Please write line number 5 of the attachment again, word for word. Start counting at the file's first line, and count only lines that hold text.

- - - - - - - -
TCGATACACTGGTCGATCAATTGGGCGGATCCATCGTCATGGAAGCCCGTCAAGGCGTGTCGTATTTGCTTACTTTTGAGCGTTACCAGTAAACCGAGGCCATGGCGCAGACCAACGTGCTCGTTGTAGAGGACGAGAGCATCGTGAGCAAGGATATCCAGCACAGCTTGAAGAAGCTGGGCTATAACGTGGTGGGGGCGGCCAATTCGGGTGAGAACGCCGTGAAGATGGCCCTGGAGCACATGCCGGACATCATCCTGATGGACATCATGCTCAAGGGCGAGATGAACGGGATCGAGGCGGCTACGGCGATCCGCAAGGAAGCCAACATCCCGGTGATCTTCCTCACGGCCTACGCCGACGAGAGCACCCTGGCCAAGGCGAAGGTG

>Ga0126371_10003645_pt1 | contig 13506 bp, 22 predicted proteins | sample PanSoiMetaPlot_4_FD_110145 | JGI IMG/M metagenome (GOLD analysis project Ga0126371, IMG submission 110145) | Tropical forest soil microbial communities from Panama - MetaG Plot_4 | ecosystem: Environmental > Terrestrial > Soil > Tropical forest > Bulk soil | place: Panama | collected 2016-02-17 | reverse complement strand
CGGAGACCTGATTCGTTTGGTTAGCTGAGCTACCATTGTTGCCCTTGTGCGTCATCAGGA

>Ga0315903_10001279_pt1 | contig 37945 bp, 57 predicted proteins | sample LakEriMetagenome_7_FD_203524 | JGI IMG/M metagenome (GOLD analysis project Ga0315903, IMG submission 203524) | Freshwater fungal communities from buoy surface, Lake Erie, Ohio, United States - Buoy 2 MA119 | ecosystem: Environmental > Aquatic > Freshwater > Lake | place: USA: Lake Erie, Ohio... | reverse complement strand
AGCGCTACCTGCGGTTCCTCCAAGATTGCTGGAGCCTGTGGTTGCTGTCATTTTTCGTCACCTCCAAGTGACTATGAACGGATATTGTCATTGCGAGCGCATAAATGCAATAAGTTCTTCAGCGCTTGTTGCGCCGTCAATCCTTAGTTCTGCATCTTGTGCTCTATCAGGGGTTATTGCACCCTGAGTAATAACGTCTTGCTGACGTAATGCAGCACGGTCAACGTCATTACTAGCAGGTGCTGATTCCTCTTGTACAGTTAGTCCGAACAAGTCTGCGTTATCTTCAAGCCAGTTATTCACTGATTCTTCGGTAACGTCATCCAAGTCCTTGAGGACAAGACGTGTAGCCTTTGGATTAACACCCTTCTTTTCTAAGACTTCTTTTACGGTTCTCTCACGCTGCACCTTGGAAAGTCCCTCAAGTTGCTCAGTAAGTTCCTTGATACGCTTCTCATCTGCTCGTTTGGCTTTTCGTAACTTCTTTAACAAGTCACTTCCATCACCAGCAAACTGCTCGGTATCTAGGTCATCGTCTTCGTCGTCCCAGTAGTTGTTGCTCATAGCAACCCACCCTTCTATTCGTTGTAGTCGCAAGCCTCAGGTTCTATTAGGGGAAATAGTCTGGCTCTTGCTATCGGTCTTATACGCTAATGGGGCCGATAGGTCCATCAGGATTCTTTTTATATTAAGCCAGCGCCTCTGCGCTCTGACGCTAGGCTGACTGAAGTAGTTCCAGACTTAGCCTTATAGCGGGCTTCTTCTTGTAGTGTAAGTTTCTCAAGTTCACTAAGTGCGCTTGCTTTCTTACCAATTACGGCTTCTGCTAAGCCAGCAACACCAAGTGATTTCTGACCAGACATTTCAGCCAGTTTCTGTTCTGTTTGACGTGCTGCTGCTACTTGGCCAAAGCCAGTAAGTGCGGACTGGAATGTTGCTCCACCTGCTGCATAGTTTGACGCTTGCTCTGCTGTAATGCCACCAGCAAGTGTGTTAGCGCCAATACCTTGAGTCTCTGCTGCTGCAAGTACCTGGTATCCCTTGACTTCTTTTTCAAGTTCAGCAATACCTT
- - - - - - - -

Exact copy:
AGCGCTACCTGCGGTTCCTCCAAGATTGCTGGAGCCTGTGGTTGCTGTCATTTTTCGTCACCTCCAAGTGACTATGAACGGATATTGTCATTGCGAGCGCATAAATGCAATAAGTTCTTCAGCGCTTGTTGCGCCGTCAATCCTTAGTTCTGCATCTTGTGCTCTATCAGGGGTTATTGCACCCTGAGTAATAACGTCTTGCTGACGTAATGCAGCACGGTCAACGTCATTACTAGCAGGTGCTGATTCCTCTTGTACAGTTAGTCCGAACAAGTCTGCGTTATCTTCAAGCCAGTTATTCACTGATTCTTCGGTAACGTCATCCAAGTCCTTGAGGACAAGACGTGTAGCCTTTGGATTAACACCCTTCTTTTCTAAGACTTCTTTTACGGTTCTCTCACGCTGCACCTTGGAAAGTCCCTCAAGTTGCTCAGTAAGTTCCTTGATACGCTTCTCATCTGCTCGTTTGGCTTTTCGTAACTTCTTTAACAAGTCACTTCCATCACCAGCAAACTGCTCGGTATCTAGGTCATCGTCTTCGTCGTCCCAGTAGTTGTTGCTCATAGCAACCCACCCTTCTATTCGTTGTAGTCGCAAGCCTCAGGTTCTATTAGGGGAAATAGTCTGGCTCTTGCTATCGGTCTTATACGCTAATGGGGCCGATAGGTCCATCAGGATTCTTTTTATATTAAGCCAGCGCCTCTGCGCTCTGACGCTAGGCTGACTGAAGTAGTTCCAGACTTAGCCTTATAGCGGGCTTCTTCTTGTAGTGTAAGTTTCTCAAGTTCACTAAGTGCGCTTGCTTTCTTACCAATTACGGCTTCTGCTAAGCCAGCAACACCAAGTGATTTCTGACCAGACATTTCAGCCAGTTTCTGTTCTGTTTGACGTGCTGCTGCTACTTGGCCAAAGCCAGTAAGTGCGGACTGGAATGTTGCTCCACCTGCTGCATAGTTTGACGCTTGCTCTGCTGTAATGCCACCAGCAAGTGTGTTAGCGCCAATACCTTGAGTCTCTGCTGCTGCAAGTACCTGGTATCCCTTGACTTCTTTTTCAAGTTCAGCAATACCTT